Everyone wants to make a killing in stocks, but nobody wants to take any risk. That’s the basic conflict at the heart of any investment process.
How much money stocks can make you in the real world is a known fact. If you consider one big firm’s forecast, however, the answer might shock you. Natixis, a global asset manager, believes that while investors expect 8.5% annually from stocks, their advisors believe 5.9% is more likely.
This pattern repeats around the world, to varying degrees. Most investors think they’ll make close to 10%, while their advisors see a number close to half that.
The difference is important. A $10,000 investment that earns 8.5% in three decades turns into $115,583. If the advisors are right, the number you get is just $55,831 — nearly 52% less money!
The usual investor response to a lower return is to increase risk. No pain, no gain, right? Frustrated investors tell themselves that it’s all about being patient. But a string of low-return years can lead to trouble.
First it’s market timing — trying to get in or out of the market based on earnings, headlines or a hunch. Then stock picking, trying to isolate the winners from the losers among thousands of choices.
Too often, stock picking just ups the pressure. Concentrating your money into a small number of stocks leads to obsessive market following and ever more distracting information. Emotions take over.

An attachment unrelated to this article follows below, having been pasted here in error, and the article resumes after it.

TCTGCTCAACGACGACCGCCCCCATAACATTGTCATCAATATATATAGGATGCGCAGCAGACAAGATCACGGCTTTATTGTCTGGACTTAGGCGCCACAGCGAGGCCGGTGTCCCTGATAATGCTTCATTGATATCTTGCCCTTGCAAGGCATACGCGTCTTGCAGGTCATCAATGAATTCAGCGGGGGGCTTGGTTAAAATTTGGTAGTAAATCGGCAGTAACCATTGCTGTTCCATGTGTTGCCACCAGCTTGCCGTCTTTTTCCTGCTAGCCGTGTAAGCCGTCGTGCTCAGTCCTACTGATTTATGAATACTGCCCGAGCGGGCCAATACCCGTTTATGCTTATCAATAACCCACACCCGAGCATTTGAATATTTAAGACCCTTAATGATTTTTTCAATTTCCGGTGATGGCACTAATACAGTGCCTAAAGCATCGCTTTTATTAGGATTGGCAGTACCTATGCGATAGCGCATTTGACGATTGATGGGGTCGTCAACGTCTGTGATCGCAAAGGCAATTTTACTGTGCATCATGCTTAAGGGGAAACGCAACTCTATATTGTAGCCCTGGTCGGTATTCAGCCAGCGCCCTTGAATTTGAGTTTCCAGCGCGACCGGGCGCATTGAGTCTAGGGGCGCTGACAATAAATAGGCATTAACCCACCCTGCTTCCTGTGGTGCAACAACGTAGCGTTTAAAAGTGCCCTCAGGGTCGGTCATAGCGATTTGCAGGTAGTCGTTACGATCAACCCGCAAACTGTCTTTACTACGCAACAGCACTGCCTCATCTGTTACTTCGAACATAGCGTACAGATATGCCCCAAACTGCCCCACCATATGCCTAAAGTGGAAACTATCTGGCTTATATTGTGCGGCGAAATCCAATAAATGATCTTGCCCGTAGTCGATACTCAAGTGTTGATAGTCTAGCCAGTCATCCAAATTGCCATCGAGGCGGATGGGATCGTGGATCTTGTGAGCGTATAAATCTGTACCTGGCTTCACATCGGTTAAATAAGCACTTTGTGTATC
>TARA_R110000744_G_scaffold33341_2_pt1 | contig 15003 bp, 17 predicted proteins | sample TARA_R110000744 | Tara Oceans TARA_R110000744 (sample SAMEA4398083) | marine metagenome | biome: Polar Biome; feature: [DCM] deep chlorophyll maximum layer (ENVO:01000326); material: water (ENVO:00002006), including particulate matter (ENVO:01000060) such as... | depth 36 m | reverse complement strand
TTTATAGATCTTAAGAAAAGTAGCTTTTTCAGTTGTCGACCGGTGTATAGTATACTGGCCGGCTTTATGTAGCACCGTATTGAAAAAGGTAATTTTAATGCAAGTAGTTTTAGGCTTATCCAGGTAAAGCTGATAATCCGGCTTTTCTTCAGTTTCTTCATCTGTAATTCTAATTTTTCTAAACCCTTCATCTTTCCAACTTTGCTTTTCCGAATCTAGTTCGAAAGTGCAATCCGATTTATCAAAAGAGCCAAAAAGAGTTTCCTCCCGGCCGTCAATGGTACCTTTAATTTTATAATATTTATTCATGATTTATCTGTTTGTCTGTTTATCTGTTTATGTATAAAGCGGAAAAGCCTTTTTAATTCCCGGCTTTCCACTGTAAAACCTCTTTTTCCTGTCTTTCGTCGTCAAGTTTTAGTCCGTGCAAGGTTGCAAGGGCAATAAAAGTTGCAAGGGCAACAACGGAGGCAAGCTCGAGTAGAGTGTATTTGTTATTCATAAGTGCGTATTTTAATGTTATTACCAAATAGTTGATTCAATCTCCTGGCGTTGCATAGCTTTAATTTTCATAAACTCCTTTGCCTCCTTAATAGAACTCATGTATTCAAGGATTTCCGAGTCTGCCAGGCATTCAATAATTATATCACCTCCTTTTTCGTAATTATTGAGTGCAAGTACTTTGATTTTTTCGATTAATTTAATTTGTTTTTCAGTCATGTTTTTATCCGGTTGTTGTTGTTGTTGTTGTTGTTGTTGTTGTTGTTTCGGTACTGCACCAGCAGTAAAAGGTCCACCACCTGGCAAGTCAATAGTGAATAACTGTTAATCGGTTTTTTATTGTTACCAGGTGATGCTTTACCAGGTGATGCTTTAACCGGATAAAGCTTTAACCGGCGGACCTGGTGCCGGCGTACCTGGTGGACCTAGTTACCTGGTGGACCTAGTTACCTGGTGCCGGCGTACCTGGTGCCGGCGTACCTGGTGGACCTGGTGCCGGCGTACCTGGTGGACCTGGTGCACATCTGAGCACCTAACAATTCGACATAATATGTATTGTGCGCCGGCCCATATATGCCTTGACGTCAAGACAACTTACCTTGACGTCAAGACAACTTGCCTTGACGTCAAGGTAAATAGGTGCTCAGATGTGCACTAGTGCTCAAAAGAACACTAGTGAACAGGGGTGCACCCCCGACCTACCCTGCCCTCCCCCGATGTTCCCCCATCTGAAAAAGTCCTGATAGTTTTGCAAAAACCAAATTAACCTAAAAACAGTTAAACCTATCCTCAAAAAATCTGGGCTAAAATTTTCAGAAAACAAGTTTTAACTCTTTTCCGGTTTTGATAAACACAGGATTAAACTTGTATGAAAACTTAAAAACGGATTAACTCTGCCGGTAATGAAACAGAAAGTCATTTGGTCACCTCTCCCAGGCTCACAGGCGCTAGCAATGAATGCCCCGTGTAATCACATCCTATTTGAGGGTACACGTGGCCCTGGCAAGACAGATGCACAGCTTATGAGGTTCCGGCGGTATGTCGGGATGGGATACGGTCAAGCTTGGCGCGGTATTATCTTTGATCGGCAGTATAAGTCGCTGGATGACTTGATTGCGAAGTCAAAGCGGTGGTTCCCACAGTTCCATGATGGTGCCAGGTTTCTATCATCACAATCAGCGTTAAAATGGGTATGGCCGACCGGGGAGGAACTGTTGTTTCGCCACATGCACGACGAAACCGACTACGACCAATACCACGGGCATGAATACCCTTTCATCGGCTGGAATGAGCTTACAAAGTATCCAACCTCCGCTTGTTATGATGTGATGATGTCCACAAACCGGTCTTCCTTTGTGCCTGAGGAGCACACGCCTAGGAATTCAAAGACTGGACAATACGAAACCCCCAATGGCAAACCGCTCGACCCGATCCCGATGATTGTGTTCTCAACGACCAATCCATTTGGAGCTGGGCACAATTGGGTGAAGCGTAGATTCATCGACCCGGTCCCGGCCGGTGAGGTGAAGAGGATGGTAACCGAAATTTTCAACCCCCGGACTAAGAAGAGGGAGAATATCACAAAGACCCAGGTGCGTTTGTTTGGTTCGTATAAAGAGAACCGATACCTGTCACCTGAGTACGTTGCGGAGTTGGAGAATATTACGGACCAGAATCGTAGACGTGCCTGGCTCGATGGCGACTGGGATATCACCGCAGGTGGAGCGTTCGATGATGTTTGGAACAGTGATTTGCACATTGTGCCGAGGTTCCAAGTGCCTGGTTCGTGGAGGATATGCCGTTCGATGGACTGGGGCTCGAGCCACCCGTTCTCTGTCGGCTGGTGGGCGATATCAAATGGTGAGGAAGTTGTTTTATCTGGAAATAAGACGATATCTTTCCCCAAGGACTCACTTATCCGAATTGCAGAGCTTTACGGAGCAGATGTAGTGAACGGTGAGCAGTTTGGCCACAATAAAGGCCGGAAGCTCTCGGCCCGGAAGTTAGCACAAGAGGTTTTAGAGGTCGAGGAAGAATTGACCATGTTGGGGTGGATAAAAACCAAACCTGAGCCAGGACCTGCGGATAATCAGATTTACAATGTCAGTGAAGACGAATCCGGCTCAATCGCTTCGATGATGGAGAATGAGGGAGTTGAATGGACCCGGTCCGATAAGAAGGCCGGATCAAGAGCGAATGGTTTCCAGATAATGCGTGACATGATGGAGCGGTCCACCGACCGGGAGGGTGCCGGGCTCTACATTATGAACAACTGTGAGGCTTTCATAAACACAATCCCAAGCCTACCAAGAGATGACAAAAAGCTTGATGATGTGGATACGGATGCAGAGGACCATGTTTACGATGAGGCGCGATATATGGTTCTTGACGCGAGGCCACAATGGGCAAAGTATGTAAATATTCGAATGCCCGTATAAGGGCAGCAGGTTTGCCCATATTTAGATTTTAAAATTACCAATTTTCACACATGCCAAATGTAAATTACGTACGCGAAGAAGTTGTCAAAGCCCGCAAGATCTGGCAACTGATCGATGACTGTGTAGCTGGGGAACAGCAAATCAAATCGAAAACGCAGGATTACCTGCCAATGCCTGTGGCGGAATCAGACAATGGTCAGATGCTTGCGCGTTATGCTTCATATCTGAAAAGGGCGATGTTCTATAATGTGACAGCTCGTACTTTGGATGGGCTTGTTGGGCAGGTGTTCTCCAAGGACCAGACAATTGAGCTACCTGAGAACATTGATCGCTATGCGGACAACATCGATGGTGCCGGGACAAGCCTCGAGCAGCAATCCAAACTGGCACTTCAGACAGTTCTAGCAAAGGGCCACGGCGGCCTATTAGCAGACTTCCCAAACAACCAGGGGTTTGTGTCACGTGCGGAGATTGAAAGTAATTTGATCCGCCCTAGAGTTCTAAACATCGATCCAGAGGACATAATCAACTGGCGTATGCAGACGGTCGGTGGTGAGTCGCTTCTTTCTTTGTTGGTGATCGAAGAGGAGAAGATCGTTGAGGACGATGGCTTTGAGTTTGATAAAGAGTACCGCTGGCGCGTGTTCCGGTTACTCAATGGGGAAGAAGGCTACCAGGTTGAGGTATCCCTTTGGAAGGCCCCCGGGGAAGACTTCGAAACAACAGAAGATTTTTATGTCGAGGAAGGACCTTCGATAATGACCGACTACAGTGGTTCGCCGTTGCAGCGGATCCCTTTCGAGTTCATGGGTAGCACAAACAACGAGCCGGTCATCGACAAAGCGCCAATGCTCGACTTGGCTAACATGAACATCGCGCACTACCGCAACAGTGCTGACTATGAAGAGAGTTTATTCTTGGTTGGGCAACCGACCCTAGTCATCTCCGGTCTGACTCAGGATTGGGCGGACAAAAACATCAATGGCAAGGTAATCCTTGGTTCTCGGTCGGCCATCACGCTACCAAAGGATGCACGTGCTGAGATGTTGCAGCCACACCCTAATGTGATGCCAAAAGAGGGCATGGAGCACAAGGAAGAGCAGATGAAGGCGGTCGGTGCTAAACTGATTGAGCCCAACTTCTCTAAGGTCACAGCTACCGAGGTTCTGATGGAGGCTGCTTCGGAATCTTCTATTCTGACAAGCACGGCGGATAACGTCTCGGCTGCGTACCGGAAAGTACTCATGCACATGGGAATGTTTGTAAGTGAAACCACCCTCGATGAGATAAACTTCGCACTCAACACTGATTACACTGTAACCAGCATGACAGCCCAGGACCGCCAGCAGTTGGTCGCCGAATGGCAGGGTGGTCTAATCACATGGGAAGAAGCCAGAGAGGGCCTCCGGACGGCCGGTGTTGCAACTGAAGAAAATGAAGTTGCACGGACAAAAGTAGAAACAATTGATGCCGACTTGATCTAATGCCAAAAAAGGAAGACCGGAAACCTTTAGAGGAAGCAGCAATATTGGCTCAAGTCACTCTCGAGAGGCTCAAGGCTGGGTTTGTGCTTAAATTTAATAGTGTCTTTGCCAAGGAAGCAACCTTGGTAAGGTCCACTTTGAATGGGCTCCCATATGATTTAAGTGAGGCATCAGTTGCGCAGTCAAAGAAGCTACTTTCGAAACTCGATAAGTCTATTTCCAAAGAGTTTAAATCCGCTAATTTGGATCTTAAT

It’s for that reason that the “average investor” earned just 2.1% over the 20 years from 1996 to 2015, according to J.P. Morgan. Comparatively, the stock market index by itself returned 8.2%.
You might conclude from reading the above that investors aren’t wrong to expect 8% or more from their portfolios, given what the S&P 500 has done in the last 20 years.
Yet most people don’t invest in the S&P 500. Often they fear the volatility that comes from being 100% in stocks and instead own a mix of stocks and bonds.
Yet even a 60/40 mix of stocks and bonds returned 7.2% over the same period. Where do advisors come up with a number below 6%?
One explanation is that advisors think that stocks and bonds will return less in future years than they have in the past. They don’t know this, but it’s a currently popular sentiment among professional investment managers.
Another less charitable explanation is that the difference between 5.9% and 8.5% is mostly explained by advisors’ fees. Since many advisors charge their clients 2% or more for their advice and the work of underlying fund managers, it’s not surprising math.
How much money stocks can make is undisputed. How much money you leave in the hands of managers is the question mark. A portfolio of low-cost index funds, well managed by software, removes that question mark and creates a much clearer picture of how your money will grow.